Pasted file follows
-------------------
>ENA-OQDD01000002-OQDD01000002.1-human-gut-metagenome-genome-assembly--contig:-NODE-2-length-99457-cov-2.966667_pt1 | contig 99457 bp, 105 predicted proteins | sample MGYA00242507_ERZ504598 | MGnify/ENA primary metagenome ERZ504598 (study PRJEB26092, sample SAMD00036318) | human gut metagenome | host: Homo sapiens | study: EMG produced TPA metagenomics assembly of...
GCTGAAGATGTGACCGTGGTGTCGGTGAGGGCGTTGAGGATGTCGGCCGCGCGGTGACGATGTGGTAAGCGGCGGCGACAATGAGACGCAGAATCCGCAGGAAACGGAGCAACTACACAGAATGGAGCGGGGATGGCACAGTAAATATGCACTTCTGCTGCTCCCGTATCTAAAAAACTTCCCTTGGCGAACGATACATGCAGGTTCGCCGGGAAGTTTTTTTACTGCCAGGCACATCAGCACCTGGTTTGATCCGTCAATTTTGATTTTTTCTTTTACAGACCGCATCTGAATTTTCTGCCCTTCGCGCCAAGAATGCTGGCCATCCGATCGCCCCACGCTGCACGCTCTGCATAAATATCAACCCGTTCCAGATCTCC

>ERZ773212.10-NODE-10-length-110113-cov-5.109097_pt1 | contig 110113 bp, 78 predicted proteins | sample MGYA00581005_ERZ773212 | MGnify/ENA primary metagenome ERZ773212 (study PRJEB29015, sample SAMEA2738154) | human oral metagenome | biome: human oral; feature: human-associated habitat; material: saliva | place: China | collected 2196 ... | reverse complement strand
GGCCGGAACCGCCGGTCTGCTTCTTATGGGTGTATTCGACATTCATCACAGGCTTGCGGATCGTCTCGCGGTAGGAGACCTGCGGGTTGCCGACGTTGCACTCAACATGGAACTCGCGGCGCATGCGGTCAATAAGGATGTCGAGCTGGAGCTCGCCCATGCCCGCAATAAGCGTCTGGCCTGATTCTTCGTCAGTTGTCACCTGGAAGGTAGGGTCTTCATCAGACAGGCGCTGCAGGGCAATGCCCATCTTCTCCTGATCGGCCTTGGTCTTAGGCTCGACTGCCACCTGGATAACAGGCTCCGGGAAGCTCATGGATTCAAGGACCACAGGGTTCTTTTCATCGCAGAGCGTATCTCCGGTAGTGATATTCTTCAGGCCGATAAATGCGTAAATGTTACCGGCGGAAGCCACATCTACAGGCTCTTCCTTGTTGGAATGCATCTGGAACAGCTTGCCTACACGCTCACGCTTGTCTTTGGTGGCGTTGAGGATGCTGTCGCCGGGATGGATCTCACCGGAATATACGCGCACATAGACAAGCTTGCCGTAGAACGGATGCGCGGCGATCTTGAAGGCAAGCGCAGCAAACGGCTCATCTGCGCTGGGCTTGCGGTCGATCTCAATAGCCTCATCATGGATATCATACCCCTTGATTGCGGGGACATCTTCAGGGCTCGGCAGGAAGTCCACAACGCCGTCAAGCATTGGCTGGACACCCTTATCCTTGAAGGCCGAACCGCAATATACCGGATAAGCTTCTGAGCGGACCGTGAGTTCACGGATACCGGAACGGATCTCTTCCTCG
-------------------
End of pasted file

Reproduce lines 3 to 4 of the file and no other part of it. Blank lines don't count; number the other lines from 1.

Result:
>ERZ773212.10-NODE-10-length-110113-cov-5.109097_pt1 | contig 110113 bp, 78 predicted proteins | sample MGYA00581005_ERZ773212 | MGnify/ENA primary metagenome ERZ773212 (study PRJEB29015, sample SAMEA2738154) | human oral metagenome | biome: human oral; feature: human-associated habitat; material: saliva | place: China | collected 2196 ... | reverse complement strand
GGCCGGAACCGCCGGTCTGCTTCTTATGGGTGTATTCGACATTCATCACAGGCTTGCGGATCGTCTCGCGGTAGGAGACCTGCGGGTTGCCGACGTTGCACTCAACATGGAACTCGCGGCGCATGCGGTCAATAAGGATGTCGAGCTGGAGCTCGCCCATGCCCGCAATAAGCGTCTGGCCTGATTCTTCGTCAGTTGTCACCTGGAAGGTAGGGTCTTCATCAGACAGGCGCTGCAGGGCAATGCCCATCTTCTCCTGATCGGCCTTGGTCTTAGGCTCGACTGCCACCTGGATAACAGGCTCCGGGAAGCTCATGGATTCAAGGACCACAGGGTTCTTTTCATCGCAGAGCGTATCTCCGGTAGTGATATTCTTCAGGCCGATAAATGCGTAAATGTTACCGGCGGAAGCCACATCTACAGGCTCTTCCTTGTTGGAATGCATCTGGAACAGCTTGCCTACACGCTCACGCTTGTCTTTGGTGGCGTTGAGGATGCTGTCGCCGGGATGGATCTCACCGGAATATACGCGCACATAGACAAGCTTGCCGTAGAACGGATGCGCGGCGATCTTGAAGGCAAGCGCAGCAAACGGCTCATCTGCGCTGGGCTTGCGGTCGATCTCAATAGCCTCATCATGGATATCATACCCCTTGATTGCGGGGACATCTTCAGGGCTCGGCAGGAAGTCCACAACGCCGTCAAGCATTGGCTGGACACCCTTATCCTTGAAGGCCGAACCGCAATATACCGGATAAGCTTCTGAGCGGACCGTGAGTTCACGGATACCGGAACGGATCTCTTCCTCG